Since Section 3798 is an exemption statute it must be strictly construed in favor of the government, its purpose being to protect the depositors from competing claims of the United States for taxes. New Jersey Title Guarantee & Trust Co. v. Commissioner, 2 Cir., 1950, 183 F.2d 169, 171. It is manifestly "one of beneficent policy toward the depositors of insolvent banks rather than one of exemptive favor to the banks themselves." Farmers & Merchants Bank, Ceresco, Nebraska v. Commissioner, 8 Cir., 1949, 175 F.2d 846, 850. "The purpose of the Act is to relieve the depositors from the payment of taxes not assessed upon them, but not to relieve the owners of the bank." Kavanagh v. First Nat. Bank of Wyandotte, 6 Cir., 1943, 139 F.2d 309, 311. Taxpayer has cited no authority to the contrary and we know of none.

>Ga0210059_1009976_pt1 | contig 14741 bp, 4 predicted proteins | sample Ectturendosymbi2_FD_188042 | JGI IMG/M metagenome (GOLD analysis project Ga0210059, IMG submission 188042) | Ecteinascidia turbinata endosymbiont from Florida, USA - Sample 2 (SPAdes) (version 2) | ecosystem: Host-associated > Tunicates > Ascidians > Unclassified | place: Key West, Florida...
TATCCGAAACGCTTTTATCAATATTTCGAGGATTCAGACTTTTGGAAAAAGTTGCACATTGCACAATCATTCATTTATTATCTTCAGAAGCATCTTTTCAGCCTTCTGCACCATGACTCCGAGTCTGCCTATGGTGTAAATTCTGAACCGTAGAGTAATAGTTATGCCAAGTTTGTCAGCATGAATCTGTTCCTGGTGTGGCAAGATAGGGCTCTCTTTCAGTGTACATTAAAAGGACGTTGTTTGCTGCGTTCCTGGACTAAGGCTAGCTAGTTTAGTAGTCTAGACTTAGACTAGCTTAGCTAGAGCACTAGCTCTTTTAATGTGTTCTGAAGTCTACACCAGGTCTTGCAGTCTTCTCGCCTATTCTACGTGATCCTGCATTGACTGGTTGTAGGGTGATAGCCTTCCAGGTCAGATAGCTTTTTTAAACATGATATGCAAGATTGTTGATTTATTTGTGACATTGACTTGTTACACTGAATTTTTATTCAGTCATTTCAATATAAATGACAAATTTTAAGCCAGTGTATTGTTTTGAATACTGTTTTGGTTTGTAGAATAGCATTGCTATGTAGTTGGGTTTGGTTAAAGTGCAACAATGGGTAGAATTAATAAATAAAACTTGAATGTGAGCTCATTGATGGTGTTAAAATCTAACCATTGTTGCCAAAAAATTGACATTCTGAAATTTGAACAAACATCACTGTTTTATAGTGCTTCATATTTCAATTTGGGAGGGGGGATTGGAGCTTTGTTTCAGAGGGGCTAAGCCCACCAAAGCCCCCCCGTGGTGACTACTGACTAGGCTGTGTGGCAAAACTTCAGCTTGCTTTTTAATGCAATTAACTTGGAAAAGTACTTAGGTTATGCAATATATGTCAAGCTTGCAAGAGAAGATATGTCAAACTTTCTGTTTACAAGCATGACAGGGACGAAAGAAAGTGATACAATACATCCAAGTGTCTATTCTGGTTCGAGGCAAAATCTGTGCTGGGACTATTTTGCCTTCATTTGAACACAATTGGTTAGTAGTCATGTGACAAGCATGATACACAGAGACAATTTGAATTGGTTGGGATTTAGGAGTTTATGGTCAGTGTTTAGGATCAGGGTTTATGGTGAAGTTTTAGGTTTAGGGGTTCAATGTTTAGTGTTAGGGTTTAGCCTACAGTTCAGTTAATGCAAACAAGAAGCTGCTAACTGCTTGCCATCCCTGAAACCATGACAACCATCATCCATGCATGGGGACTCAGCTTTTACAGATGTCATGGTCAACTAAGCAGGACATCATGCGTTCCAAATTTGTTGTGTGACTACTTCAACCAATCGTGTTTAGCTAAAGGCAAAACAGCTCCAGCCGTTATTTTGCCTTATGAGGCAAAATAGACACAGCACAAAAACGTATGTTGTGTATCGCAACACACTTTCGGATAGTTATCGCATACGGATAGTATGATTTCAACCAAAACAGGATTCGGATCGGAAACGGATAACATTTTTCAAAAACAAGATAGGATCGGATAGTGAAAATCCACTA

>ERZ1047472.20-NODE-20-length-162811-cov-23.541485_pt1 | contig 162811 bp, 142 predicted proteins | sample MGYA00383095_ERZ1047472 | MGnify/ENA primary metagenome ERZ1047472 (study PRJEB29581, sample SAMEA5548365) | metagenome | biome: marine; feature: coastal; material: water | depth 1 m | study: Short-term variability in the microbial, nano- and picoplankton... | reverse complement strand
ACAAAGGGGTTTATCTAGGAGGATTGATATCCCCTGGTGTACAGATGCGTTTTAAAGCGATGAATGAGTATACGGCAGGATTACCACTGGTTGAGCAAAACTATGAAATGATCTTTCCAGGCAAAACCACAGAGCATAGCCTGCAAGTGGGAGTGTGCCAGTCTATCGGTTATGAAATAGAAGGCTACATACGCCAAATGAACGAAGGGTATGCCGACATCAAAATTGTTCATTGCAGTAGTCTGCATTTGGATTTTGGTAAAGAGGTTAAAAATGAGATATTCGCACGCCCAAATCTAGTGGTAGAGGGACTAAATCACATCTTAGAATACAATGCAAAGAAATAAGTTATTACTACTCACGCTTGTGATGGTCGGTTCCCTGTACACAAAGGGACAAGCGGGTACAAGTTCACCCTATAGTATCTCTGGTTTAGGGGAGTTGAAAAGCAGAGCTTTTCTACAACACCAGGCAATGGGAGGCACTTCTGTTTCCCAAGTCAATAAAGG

Section 3798 requires that, for it to be operative, the depositors must have accepted, in lieu of their claims, "a lien upon subsequent earnings of such bank * * *," as well as the requirement that the tax "shall diminish the assets thereof which are available for the payment of such depositor claims and which are necessary for the full payment thereof."